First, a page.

The emissions of CFCs, HCFCs, and HFCs in terms of their influence on climate (as measured by gigatonnes of carbon dioxide (CO2)-equivalent emissions) were roughly equal in 2012. However, the emissions of HFCs are increasing rapidly, while the emissions of CFCs are going down and those of HCFCs are essentially unchanged. The 100-year GWP-weighted emissions for the sum of CFC, HCFC, and HFC emissions was 2.2 Gt CO2-equivalent in 2012. The sum of GWP-weighted emissions of CFCs was 0.73 ± 0.25 Gt CO2-equivalent yr-1 in 2012 and has decreased on average by 11.0 ± 1.2% yr-1 from 2008 to 2012. The sum of HCFC emissions was 0.76 ± 0.12 Gt CO2-equivalent yr-1 in 2012 and has been essentially unchanged between 2008 and 2012. Finally, the sum of HFC emissions was 0.69 ± 0.12 Gt CO2-equivalent yr-1 in 2012 and has increased on average by 6.8 ± 0.9% yr-1 from 2008 to 2012. The HFC increase partially offsets the decrease by CFCs. Current emissions of HFCs are, however, are less than 10% of peak CFC emissions in the early 1990s (>8 Gt CO2-equivalent yr-1).

From 2008 to 2012 the global mean mole fraction of nitrous oxide (N2O), which leads to ozone depletion in the stratosphere, increased by 3.4 parts per billion (ppb), to 325 ppb. With the atmospheric burden of CFC-12 decreasing, N2O is currently the third most important long-lived greenhouse gas contributing to radiative forcing (after CO2 and methane (CH4)).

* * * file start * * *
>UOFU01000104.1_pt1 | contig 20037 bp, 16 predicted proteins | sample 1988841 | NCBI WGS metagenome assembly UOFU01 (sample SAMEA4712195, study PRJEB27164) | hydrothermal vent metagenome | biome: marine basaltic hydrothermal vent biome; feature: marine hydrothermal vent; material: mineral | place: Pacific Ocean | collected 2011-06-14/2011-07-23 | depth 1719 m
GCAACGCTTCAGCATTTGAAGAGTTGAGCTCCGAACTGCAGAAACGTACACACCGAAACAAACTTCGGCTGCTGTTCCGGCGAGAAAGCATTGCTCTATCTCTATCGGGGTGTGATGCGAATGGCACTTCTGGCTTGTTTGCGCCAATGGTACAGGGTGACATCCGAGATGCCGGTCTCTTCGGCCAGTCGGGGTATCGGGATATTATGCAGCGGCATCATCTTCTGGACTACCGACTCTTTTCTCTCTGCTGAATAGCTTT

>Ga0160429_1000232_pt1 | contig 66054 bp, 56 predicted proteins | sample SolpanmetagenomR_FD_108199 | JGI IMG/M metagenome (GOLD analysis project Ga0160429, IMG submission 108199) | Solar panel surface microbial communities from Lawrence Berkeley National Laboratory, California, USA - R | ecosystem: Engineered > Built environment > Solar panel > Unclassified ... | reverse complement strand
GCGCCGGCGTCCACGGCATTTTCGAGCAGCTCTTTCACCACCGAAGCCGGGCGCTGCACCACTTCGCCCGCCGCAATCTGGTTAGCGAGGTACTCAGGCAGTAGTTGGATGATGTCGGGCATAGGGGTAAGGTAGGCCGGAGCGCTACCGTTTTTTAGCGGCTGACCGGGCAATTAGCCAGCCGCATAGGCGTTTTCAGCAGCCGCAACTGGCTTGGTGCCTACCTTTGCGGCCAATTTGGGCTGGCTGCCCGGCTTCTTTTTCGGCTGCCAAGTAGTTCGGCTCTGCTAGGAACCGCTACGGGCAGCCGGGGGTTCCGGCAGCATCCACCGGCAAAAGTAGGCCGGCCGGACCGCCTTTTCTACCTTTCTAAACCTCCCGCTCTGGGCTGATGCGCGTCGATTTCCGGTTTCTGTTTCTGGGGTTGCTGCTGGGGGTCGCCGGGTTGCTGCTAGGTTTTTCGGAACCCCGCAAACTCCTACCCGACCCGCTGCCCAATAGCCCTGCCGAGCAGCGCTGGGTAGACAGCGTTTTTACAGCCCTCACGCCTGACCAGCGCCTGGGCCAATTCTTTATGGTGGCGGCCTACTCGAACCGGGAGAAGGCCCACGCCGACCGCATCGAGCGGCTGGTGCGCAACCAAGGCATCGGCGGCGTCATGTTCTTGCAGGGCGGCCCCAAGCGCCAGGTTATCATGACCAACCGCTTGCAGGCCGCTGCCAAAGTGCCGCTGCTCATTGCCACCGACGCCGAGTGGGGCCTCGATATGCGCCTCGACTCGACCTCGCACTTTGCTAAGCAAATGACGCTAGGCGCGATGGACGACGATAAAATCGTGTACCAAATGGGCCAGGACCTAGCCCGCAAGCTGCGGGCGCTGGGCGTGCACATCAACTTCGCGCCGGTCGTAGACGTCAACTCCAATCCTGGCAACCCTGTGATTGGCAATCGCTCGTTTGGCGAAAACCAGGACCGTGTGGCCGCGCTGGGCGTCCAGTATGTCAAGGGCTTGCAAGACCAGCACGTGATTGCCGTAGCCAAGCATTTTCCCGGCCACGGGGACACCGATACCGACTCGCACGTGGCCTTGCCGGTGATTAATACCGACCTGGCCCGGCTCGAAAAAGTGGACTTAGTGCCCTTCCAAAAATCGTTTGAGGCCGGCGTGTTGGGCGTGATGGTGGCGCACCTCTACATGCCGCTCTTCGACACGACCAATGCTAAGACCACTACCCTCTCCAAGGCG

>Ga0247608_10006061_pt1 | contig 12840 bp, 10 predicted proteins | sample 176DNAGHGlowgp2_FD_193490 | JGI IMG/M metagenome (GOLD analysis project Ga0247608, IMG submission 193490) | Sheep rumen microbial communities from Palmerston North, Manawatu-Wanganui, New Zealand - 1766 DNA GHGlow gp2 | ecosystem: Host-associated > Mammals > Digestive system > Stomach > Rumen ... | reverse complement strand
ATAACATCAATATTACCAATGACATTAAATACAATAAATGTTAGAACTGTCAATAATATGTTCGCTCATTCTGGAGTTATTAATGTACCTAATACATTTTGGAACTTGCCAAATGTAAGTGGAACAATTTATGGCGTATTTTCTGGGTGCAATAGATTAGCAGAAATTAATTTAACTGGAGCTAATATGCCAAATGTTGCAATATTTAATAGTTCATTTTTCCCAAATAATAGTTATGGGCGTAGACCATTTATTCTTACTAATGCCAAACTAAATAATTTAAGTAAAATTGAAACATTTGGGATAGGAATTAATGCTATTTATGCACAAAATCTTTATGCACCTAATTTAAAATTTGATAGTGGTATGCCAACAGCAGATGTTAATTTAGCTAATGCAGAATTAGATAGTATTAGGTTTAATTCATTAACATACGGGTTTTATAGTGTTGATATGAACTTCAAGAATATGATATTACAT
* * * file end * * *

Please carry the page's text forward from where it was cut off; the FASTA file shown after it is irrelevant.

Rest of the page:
Methane (CH4) is an important greenhouse gas and influences stratospheric ozone. In 2012 the average background global mole fraction of CH4 was 1808 ppb, with a growth rate of 5-6 ppb yr-1 from 2008 to 2012. This is comparable to the 2006-2008 period when the CH4 growth rate began increasing again after several years of near-zero growth. The renewed increase is thought to result from a combination of increased CH4 emissions from tropical and high-latitude wetlands together with increasing anthropogenic (fossil fuel) emissions, though the relative contribution of the wetlands and fossil fuel sources is uncertain.

Hydrofluorocarbons (HFCs) used as ODS substitutes are increasing in the global atmosphere. The most abundant HFC, HFC-134a, reached a mole fraction of nearly 68 ppt in 2012 with an increase of 5 ppt yr-1 (7.6%) in 2011-2012. HFC-125, -143a, and -32 have similar or even higher relative growth rates than HFC-134a, but their current abundances are considerably lower.

Worldwide emissions of HFC-23, a potent greenhouse gas and by-product of HCFC-22 production, reached a maximum of ~15 Gg in 2006, decreased to ~9 Gg in 2009, and then increased again to reach ~13 Gg yr-1 in 2012. While efforts in non-Article 5 Parties mitigated an increasing portion of HFC-23 emis- sions through 2004, the temporary decrease in emissions after 2006 is consistent with destruction of HFC-23 in Article 5 Parties owing to the Clean Development Mechanism (CDM) of the Kyoto Protocol. The average global mole fraction of HFC-23 reached 25 ppt in 2012, with an increase of nearly 1 ppt yr-1 in recent years.

Mole fractions of sulfur hexafluoride (SF6), nitrogen trifluoride (NF3), and sulfuryl fluoride (SO2F2) increased in recent years. Global averaged mole fractions of SF6 reached 7.6 ppt in 2012, with an annual increase of 0.3 ppt yr-1 (4% yr-1). Global averaged mole fractions of NF3 reached 0.86 ppt in 2011, with an annual increase of 0.1 ppt yr-1 (12% yr-1). Global averaged mole fractions of SO2F2 reached 1.8 ppt in 2012, with an annual increase of 0.1 ppt yr-1 (5% yr-1). The considerable increases for these entirely anthropogenic, long-lived substances are caused by ongoing emissions.

[1] All uncertainties are one standard deviation unless otherwise specified.